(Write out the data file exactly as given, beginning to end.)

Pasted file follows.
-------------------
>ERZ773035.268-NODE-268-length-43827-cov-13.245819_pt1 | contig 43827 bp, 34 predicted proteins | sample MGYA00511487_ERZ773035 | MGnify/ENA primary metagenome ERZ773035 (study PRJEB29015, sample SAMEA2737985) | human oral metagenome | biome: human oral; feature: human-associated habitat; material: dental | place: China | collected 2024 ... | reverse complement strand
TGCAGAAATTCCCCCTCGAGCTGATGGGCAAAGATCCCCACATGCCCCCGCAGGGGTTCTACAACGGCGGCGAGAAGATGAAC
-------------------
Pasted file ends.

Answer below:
>ERZ773035.268-NODE-268-length-43827-cov-13.245819_pt1 | contig 43827 bp, 34 predicted proteins | sample MGYA00511487_ERZ773035 | MGnify/ENA primary metagenome ERZ773035 (study PRJEB29015, sample SAMEA2737985) | human oral metagenome | biome: human oral; feature: human-associated habitat; material: dental | place: China | collected 2024 ... | reverse complement strand
TGCAGAAATTCCCCCTCGAGCTGATGGGCAAAGATCCCCACATGCCCCCGCAGGGGTTCTACAACGGCGGCGAGAAGATGAAC